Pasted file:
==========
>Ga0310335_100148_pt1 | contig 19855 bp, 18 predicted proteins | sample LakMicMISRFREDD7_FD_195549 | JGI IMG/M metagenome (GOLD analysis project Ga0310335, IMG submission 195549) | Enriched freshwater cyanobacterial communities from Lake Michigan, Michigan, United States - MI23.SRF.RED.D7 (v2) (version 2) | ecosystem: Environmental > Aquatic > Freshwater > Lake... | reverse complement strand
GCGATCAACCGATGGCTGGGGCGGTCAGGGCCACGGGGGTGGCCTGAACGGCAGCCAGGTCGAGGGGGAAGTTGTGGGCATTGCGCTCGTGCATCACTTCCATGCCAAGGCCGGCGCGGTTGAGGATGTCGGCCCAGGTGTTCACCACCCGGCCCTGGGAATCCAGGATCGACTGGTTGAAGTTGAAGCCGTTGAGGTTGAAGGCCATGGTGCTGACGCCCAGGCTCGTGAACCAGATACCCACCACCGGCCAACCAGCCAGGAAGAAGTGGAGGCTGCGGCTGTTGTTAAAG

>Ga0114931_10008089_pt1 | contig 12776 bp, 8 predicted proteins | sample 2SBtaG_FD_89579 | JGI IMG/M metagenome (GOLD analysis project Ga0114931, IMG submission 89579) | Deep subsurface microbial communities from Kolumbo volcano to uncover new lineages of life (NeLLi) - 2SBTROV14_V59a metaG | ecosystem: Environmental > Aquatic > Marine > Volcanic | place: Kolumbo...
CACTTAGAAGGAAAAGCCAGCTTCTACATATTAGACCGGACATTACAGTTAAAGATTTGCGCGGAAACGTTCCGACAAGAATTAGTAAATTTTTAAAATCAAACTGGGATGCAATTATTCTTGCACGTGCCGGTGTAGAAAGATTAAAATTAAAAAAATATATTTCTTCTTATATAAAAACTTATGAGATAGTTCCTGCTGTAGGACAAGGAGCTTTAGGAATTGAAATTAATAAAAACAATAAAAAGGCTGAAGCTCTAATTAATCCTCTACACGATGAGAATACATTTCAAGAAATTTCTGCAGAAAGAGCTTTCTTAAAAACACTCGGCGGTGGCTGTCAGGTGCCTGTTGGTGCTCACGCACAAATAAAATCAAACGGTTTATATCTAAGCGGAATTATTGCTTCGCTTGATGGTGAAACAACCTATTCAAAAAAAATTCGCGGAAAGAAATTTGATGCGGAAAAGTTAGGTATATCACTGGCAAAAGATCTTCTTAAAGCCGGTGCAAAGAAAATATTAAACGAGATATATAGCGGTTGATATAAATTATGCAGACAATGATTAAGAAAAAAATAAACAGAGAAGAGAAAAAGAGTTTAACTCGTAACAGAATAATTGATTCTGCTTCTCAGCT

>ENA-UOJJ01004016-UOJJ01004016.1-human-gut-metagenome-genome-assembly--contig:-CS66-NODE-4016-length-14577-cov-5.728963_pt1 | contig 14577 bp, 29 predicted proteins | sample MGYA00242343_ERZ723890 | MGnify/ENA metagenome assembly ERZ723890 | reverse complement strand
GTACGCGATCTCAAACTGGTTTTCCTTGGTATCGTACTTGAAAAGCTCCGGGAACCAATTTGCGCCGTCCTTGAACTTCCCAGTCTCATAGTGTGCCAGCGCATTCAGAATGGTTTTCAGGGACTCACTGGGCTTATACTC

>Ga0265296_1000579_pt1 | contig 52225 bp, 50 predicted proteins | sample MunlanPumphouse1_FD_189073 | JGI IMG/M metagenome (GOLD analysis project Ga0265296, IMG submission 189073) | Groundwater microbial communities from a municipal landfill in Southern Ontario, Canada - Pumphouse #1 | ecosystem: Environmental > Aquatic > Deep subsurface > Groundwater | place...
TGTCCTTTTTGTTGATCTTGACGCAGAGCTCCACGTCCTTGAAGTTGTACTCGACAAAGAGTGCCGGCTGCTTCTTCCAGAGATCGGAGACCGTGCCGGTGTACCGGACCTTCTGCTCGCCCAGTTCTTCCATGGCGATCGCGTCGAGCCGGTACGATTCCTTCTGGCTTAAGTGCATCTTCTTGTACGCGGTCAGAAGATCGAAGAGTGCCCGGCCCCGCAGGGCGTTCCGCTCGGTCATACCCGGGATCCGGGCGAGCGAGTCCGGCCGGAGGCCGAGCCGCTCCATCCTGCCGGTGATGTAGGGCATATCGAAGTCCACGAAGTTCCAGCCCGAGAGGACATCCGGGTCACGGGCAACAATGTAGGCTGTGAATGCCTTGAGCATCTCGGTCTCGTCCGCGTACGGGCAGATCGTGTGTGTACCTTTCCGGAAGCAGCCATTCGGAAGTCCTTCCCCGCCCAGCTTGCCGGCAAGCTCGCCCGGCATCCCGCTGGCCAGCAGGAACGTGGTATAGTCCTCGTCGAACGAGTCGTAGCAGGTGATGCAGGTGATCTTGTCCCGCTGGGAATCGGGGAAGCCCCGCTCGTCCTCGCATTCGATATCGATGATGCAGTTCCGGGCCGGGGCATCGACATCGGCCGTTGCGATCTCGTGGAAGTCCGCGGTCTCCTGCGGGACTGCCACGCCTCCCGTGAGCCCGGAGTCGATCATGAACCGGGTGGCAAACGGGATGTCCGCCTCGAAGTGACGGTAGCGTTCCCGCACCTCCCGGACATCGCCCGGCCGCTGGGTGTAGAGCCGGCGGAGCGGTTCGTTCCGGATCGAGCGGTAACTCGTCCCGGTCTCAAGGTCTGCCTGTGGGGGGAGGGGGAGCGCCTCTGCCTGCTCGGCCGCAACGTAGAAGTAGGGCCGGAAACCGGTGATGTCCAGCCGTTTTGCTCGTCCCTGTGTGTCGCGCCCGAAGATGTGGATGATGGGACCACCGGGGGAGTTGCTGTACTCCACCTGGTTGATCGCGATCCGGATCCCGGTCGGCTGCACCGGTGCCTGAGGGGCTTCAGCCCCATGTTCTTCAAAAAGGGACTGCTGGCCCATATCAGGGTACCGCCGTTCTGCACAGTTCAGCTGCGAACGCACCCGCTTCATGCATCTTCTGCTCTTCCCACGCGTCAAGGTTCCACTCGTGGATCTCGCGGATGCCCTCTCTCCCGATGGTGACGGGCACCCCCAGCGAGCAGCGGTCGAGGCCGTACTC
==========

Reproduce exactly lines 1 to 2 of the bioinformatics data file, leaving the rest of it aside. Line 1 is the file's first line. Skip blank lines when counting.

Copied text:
>Ga0310335_100148_pt1 | contig 19855 bp, 18 predicted proteins | sample LakMicMISRFREDD7_FD_195549 | JGI IMG/M metagenome (GOLD analysis project Ga0310335, IMG submission 195549) | Enriched freshwater cyanobacterial communities from Lake Michigan, Michigan, United States - MI23.SRF.RED.D7 (v2) (version 2) | ecosystem: Environmental > Aquatic > Freshwater > Lake... | reverse complement strand
GCGATCAACCGATGGCTGGGGCGGTCAGGGCCACGGGGGTGGCCTGAACGGCAGCCAGGTCGAGGGGGAAGTTGTGGGCATTGCGCTCGTGCATCACTTCCATGCCAAGGCCGGCGCGGTTGAGGATGTCGGCCCAGGTGTTCACCACCCGGCCCTGGGAATCCAGGATCGACTGGTTGAAGTTGAAGCCGTTGAGGTTGAAGGCCATGGTGCTGACGCCCAGGCTCGTGAACCAGATACCCACCACCGGCCAACCAGCCAGGAAGAAGTGGAGGCTGCGGCTGTTGTTAAAG